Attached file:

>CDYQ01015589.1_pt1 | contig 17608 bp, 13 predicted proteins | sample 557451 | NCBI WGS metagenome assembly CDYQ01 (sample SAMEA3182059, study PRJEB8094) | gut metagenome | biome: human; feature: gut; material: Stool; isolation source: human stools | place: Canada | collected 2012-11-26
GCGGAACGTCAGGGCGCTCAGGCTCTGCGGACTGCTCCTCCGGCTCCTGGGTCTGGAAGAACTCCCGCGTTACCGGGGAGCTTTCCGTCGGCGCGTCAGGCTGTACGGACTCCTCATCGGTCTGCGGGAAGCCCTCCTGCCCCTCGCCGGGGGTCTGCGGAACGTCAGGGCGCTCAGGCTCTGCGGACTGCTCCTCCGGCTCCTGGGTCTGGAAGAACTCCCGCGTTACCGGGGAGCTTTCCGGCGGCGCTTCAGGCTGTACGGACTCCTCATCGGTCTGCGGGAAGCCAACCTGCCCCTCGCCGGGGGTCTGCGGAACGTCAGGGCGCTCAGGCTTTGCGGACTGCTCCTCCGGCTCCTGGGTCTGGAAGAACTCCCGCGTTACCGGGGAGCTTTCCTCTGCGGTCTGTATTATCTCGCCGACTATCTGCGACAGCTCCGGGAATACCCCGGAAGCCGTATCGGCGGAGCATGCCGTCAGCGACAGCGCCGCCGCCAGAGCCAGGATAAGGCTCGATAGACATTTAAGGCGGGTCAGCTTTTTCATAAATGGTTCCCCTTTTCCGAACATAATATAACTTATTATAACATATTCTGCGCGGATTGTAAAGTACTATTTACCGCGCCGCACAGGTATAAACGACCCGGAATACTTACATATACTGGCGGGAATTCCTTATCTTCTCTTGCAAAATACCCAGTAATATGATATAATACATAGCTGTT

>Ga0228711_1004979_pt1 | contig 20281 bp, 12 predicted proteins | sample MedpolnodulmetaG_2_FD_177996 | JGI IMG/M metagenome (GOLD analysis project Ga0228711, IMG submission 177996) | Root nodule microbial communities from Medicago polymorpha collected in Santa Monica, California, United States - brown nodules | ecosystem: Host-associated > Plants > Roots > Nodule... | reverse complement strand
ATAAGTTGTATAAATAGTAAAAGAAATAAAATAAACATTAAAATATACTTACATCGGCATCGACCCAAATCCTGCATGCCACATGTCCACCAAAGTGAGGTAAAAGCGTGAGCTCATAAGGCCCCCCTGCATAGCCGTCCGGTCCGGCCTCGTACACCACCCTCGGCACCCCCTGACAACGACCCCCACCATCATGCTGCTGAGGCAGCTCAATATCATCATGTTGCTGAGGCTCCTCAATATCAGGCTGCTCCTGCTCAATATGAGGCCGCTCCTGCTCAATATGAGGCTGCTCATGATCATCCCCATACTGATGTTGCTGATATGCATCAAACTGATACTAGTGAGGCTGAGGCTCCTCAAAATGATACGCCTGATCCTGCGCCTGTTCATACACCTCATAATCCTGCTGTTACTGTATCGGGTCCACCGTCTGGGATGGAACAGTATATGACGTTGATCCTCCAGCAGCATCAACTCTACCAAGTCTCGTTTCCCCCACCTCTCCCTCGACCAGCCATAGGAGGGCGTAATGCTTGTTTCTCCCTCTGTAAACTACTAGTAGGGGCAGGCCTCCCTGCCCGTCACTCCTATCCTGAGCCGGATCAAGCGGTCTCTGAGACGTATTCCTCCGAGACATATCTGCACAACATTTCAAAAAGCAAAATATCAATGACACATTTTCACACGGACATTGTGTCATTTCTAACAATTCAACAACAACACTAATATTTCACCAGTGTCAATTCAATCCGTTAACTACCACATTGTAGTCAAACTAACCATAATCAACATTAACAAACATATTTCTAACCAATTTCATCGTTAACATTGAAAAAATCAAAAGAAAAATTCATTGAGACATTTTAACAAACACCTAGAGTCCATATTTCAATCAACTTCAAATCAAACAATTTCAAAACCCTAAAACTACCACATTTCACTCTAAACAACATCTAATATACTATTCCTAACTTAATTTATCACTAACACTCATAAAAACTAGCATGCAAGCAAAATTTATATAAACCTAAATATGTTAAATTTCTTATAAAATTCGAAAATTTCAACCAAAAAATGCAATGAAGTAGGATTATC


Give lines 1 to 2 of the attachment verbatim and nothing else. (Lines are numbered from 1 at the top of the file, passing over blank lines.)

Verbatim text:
>CDYQ01015589.1_pt1 | contig 17608 bp, 13 predicted proteins | sample 557451 | NCBI WGS metagenome assembly CDYQ01 (sample SAMEA3182059, study PRJEB8094) | gut metagenome | biome: human; feature: gut; material: Stool; isolation source: human stools | place: Canada | collected 2012-11-26
GCGGAACGTCAGGGCGCTCAGGCTCTGCGGACTGCTCCTCCGGCTCCTGGGTCTGGAAGAACTCCCGCGTTACCGGGGAGCTTTCCGTCGGCGCGTCAGGCTGTACGGACTCCTCATCGGTCTGCGGGAAGCCCTCCTGCCCCTCGCCGGGGGTCTGCGGAACGTCAGGGCGCTCAGGCTCTGCGGACTGCTCCTCCGGCTCCTGGGTCTGGAAGAACTCCCGCGTTACCGGGGAGCTTTCCGGCGGCGCTTCAGGCTGTACGGACTCCTCATCGGTCTGCGGGAAGCCAACCTGCCCCTCGCCGGGGGTCTGCGGAACGTCAGGGCGCTCAGGCTTTGCGGACTGCTCCTCCGGCTCCTGGGTCTGGAAGAACTCCCGCGTTACCGGGGAGCTTTCCTCTGCGGTCTGTATTATCTCGCCGACTATCTGCGACAGCTCCGGGAATACCCCGGAAGCCGTATCGGCGGAGCATGCCGTCAGCGACAGCGCCGCCGCCAGAGCCAGGATAAGGCTCGATAGACATTTAAGGCGGGTCAGCTTTTTCATAAATGGTTCCCCTTTTCCGAACATAATATAACTTATTATAACATATTCTGCGCGGATTGTAAAGTACTATTTACCGCGCCGCACAGGTATAAACGACCCGGAATACTTACATATACTGGCGGGAATTCCTTATCTTCTCTTGCAAAATACCCAGTAATATGATATAATACATAGCTGTT